The Washington Times - January 28, 2009, 04:36PM

As you might or might not know, the three beat writers who travel home and away pretty much everywhere regardless of what time of year it is have a prime perch at midcourt at Comcast Center.

Consider it one of the few things you get for regular, day-to-day coverage of Maryland’s basketball team.

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It affords the opportunity to chat with an assortment of people in either short or extended conversations. It also creates the chance to hear some creative (and not-so-creative) things coming out of the student section.

There are some coarse things said over the two hours of a game, and there’s no question some of what is said (profane, clever or both) is quite hilarious. Many come from a crew of seniors who have occupied a place near midcourt for much of the last few seasons.

These are folks crazy enough not just to show up two hours before tip, but sit out in the cold waiting to get in for an hour or two just to make sure they secure some prime real estate. In short, they have fan credibility.

Sometimes, comments come from other areas of the student section that are, to say the least, puzzling.

The “should fans boo their own college team” argument has been rehashed over the last few weeks, and it is an interesting one. At a basic level, college players are being paid in the form of a scholarship, and students are paying for the right to attend basketball games in the form of a student activities fee.

(Hence, why there’s a case to be made for calling Maryland’s home court “Student Activities Fee Arena.” But I digress.)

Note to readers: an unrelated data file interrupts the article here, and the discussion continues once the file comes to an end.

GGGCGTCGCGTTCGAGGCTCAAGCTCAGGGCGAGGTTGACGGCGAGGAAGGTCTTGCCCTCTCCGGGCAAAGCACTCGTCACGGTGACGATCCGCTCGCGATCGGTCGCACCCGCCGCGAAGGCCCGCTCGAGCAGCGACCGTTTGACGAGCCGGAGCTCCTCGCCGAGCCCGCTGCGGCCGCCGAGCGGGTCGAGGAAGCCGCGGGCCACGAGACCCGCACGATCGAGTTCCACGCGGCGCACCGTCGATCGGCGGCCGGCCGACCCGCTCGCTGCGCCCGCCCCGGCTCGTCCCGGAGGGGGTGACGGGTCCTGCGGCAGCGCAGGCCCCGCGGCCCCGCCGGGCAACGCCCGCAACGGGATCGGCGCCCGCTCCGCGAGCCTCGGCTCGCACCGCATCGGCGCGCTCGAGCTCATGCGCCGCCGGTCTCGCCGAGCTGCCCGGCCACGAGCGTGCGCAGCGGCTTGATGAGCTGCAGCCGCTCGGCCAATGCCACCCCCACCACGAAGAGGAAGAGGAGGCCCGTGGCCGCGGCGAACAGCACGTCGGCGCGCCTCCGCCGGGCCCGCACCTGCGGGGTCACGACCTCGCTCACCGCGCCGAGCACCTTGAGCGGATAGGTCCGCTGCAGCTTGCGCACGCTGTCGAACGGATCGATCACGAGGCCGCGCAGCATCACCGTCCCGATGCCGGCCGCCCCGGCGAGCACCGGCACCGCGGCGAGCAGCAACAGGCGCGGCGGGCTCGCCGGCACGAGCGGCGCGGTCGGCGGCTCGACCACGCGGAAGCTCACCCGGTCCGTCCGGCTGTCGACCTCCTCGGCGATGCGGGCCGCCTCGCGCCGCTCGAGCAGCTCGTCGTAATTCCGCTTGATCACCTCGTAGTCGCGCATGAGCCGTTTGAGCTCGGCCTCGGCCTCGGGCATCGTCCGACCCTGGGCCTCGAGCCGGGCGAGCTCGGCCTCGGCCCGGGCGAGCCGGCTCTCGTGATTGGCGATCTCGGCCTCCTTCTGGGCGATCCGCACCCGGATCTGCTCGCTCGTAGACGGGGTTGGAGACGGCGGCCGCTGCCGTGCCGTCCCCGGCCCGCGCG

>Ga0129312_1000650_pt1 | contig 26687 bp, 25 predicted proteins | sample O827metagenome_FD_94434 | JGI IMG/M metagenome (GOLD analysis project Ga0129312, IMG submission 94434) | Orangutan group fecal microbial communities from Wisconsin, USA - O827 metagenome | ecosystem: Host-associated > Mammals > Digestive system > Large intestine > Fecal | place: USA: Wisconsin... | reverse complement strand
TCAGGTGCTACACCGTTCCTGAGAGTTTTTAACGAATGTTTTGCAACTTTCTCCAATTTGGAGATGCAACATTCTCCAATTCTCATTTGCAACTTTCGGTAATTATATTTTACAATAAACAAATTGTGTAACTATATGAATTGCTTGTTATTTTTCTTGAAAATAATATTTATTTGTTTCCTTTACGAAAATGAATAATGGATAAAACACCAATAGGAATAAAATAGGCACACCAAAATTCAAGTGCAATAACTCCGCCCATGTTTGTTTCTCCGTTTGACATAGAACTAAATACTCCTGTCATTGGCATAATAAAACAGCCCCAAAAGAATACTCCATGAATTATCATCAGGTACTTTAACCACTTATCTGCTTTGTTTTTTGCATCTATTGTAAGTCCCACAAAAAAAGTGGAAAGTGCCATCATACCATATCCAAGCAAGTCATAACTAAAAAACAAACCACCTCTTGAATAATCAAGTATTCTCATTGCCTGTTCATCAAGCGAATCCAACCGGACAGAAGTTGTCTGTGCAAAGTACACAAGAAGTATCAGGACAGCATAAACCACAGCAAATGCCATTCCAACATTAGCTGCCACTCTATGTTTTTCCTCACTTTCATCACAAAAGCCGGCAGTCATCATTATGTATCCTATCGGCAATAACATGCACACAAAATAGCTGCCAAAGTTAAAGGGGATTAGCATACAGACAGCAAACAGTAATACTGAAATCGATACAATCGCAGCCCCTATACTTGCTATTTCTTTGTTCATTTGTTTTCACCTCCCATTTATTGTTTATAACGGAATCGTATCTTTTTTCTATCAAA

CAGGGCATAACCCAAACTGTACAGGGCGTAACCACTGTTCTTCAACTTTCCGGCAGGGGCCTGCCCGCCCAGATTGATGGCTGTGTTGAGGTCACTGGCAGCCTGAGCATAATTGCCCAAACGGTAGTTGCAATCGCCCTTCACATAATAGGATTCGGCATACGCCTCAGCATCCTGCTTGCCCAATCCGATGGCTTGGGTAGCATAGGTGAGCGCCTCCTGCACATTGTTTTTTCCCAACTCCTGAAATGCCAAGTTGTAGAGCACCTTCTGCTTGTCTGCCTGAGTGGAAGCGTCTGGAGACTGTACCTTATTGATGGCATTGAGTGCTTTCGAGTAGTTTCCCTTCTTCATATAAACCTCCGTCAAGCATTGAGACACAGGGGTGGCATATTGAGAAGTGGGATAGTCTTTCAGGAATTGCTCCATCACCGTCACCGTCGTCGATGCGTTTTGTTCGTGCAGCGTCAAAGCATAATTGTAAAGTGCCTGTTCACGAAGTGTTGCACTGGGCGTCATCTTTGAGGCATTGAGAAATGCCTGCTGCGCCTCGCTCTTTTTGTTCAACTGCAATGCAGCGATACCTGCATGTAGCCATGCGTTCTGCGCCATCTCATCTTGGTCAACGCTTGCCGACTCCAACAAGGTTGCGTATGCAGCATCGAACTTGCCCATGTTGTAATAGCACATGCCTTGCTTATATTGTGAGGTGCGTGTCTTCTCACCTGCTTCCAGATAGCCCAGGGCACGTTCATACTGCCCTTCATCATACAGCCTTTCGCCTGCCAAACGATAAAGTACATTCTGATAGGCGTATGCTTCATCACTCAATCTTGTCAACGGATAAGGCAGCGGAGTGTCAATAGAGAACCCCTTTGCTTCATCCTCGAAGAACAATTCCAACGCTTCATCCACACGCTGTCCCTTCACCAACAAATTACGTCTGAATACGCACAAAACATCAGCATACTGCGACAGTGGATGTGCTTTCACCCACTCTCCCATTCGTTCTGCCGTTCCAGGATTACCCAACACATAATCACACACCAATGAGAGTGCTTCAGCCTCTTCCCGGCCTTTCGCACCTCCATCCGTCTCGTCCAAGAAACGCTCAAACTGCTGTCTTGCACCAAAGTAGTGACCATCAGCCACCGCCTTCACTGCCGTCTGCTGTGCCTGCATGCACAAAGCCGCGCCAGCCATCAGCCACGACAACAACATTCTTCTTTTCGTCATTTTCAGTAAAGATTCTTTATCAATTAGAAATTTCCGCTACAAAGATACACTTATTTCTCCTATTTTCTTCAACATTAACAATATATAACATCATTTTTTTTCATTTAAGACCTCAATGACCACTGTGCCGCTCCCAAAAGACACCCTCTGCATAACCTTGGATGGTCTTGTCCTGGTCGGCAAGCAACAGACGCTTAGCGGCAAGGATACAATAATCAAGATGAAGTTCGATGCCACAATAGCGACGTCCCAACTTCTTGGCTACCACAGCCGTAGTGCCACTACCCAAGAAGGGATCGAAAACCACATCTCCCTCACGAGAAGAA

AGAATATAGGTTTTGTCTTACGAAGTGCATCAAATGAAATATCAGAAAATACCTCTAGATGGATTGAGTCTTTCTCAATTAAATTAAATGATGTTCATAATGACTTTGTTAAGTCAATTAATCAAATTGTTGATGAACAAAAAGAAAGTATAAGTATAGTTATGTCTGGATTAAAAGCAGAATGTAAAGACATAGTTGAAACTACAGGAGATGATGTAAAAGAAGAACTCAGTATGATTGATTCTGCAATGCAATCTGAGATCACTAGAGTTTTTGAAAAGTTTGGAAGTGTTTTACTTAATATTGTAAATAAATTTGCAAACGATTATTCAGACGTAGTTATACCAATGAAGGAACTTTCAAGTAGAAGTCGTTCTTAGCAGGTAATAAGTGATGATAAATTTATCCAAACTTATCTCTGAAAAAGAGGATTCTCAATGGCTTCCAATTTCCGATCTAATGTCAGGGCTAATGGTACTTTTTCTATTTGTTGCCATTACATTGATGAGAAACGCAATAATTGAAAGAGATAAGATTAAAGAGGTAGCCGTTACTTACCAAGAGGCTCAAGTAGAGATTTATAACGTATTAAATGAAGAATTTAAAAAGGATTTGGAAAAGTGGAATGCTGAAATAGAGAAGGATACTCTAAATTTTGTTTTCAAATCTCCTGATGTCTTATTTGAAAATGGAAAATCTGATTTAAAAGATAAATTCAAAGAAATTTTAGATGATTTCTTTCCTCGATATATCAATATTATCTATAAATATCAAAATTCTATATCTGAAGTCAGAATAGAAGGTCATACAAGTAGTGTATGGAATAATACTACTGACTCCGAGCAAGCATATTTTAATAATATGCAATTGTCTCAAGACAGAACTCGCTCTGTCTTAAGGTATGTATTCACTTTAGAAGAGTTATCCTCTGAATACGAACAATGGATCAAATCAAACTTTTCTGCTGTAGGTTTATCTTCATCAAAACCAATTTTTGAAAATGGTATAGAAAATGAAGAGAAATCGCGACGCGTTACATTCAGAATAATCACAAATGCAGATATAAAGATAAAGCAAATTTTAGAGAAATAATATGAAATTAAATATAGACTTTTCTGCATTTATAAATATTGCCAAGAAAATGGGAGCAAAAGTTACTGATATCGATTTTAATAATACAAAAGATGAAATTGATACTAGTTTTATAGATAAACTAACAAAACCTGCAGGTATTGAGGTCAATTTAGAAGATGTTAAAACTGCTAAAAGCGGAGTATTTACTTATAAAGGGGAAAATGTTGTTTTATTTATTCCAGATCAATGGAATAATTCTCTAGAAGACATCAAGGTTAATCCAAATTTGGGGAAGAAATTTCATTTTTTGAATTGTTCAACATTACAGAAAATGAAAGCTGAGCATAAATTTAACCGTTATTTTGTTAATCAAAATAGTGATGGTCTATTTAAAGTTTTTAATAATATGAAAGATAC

Anyway, there’s an argument that simply booing a team in general for poor play is, while maybe not the best use of energy, certainly acceptable given the circumstances. Not saying most would agree with that interpretation, but it isn’t an impossible argument.

The students who sit behind me would no doubt disagree with that way of thinking, seeing as how their frustration usually takes the form of “play some defense,” or some other measure of constructive criticism.

As last night’s game wound down, there were some things said elsewhere in the student section that clearly aggravated this group. At one point, a bewildered fan bellowed “What happened to you, Eric?” in reference to guard Eric Hayes‘ struggles in ACC play (17-for-54 shooting, 31.5 percent).

It prompted some murmurs, but nothing like the taunt in the final seconds – something unlike anything I’ve ever heard from the much-maligned (and, at times, deservedly so) Maryland student section: “Why bother shooting, you’re not going to make it, anyway.”

That brought immediate replies from behind me, with the general theme being “That’s not cool.”

Regardless of anyone’s level of jadedness, it’s tough to disagree with that rebuke.

As far as student moments go, it was about as low as when I heard a girl at Florida State yell at Nigel “Big Jelly” Dixon in 2002, “I’ll give you a doughnut if you can catch the ball.” Not exactly a flattering situation.

Clearly, there is something increasingly rotten in the state of College Park. Maryland seems unlikely to make the NCAA tournament for the fourth time in five years, there was an unseemly he said-they said verbal scrum over the last 48 hours and everything in between seems a little shaky.

It’s a bad situation, and it’s safe to say any sort of erosion of student support will somehow make the perception of things even uglier.

Patrick Stevens